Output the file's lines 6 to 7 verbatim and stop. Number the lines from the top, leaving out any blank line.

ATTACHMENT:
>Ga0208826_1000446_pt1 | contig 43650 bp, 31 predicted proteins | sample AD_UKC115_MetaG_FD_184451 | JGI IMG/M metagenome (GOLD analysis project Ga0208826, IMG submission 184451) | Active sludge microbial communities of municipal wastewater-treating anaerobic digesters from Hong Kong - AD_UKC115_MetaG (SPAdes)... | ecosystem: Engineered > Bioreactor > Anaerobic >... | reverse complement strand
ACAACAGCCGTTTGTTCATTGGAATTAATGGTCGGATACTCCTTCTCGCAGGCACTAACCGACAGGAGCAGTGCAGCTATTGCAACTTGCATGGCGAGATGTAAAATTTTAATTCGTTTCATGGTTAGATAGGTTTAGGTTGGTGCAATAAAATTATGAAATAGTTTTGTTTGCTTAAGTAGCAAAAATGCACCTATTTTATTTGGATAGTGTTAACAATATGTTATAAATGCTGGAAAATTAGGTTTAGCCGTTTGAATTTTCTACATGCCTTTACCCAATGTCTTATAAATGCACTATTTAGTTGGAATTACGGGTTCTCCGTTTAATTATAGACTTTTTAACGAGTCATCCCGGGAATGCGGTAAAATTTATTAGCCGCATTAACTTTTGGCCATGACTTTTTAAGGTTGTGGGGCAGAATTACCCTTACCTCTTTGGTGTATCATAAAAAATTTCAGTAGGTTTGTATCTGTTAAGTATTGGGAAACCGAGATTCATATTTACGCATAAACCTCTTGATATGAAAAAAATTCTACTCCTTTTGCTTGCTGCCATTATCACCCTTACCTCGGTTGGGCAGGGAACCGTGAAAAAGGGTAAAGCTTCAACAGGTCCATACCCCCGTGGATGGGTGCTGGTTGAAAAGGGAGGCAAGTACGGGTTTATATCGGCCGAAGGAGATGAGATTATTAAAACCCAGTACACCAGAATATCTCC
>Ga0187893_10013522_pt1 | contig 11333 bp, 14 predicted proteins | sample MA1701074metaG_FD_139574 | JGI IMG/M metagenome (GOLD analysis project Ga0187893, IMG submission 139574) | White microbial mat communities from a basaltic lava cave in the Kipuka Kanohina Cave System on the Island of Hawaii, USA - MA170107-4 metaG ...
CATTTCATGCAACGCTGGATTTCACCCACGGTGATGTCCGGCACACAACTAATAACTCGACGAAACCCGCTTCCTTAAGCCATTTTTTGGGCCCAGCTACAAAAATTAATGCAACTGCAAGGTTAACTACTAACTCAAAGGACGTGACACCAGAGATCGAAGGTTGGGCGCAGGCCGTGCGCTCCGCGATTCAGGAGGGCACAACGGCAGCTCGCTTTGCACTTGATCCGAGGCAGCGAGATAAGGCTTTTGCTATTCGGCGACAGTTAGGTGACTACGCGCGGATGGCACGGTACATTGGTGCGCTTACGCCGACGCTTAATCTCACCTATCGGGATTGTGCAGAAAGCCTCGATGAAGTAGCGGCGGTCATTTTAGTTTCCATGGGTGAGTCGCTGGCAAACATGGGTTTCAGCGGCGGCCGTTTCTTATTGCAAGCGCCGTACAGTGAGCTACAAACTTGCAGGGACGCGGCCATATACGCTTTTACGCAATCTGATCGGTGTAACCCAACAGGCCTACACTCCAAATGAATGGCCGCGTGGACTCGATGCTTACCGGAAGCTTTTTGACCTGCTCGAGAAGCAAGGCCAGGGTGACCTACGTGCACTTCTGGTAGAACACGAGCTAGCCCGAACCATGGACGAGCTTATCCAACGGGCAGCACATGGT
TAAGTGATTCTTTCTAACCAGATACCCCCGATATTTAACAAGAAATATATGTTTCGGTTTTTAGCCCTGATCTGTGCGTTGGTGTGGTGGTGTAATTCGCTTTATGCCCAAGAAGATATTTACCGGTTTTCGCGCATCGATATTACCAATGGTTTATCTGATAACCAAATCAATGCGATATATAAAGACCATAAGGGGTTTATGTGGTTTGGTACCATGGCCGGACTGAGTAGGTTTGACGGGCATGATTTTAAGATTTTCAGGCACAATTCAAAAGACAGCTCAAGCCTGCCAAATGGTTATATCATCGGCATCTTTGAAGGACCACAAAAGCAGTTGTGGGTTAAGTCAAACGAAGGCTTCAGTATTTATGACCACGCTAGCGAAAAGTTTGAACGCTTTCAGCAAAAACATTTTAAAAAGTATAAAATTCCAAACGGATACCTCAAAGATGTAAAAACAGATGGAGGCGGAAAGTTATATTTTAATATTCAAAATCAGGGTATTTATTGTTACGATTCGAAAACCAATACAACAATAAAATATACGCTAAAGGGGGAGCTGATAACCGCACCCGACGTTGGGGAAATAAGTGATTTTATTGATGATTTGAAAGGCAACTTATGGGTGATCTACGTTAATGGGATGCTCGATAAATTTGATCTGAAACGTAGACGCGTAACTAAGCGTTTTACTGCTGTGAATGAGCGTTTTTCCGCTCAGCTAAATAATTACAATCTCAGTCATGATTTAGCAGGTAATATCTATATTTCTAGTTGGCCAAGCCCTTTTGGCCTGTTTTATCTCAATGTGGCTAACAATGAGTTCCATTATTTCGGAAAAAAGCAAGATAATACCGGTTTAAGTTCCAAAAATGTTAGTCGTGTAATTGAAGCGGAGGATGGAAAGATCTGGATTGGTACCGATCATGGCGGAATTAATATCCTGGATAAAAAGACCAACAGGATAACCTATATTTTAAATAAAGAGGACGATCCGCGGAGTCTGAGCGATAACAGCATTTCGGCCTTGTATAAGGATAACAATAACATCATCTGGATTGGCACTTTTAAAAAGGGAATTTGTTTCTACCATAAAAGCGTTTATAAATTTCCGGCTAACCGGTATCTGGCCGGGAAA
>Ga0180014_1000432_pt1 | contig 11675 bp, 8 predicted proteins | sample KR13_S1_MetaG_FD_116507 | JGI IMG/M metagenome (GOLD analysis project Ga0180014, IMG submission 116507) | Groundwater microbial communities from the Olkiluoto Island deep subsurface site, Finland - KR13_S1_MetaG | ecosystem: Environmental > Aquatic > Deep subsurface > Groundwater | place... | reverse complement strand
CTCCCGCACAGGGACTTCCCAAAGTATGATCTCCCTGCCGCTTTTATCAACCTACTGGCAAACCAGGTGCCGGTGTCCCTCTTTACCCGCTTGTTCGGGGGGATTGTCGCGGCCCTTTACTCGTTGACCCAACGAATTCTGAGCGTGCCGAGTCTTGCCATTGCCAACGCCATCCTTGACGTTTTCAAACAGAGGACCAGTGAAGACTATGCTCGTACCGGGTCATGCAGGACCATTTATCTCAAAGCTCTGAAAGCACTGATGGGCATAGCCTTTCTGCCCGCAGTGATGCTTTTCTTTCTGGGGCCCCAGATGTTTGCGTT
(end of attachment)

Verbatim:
>Ga0180014_1000432_pt1 | contig 11675 bp, 8 predicted proteins | sample KR13_S1_MetaG_FD_116507 | JGI IMG/M metagenome (GOLD analysis project Ga0180014, IMG submission 116507) | Groundwater microbial communities from the Olkiluoto Island deep subsurface site, Finland - KR13_S1_MetaG | ecosystem: Environmental > Aquatic > Deep subsurface > Groundwater | place... | reverse complement strand
CTCCCGCACAGGGACTTCCCAAAGTATGATCTCCCTGCCGCTTTTATCAACCTACTGGCAAACCAGGTGCCGGTGTCCCTCTTTACCCGCTTGTTCGGGGGGATTGTCGCGGCCCTTTACTCGTTGACCCAACGAATTCTGAGCGTGCCGAGTCTTGCCATTGCCAACGCCATCCTTGACGTTTTCAAACAGAGGACCAGTGAAGACTATGCTCGTACCGGGTCATGCAGGACCATTTATCTCAAAGCTCTGAAAGCACTGATGGGCATAGCCTTTCTGCCCGCAGTGATGCTTTTCTTTCTGGGGCCCCAGATGTTTGCGTT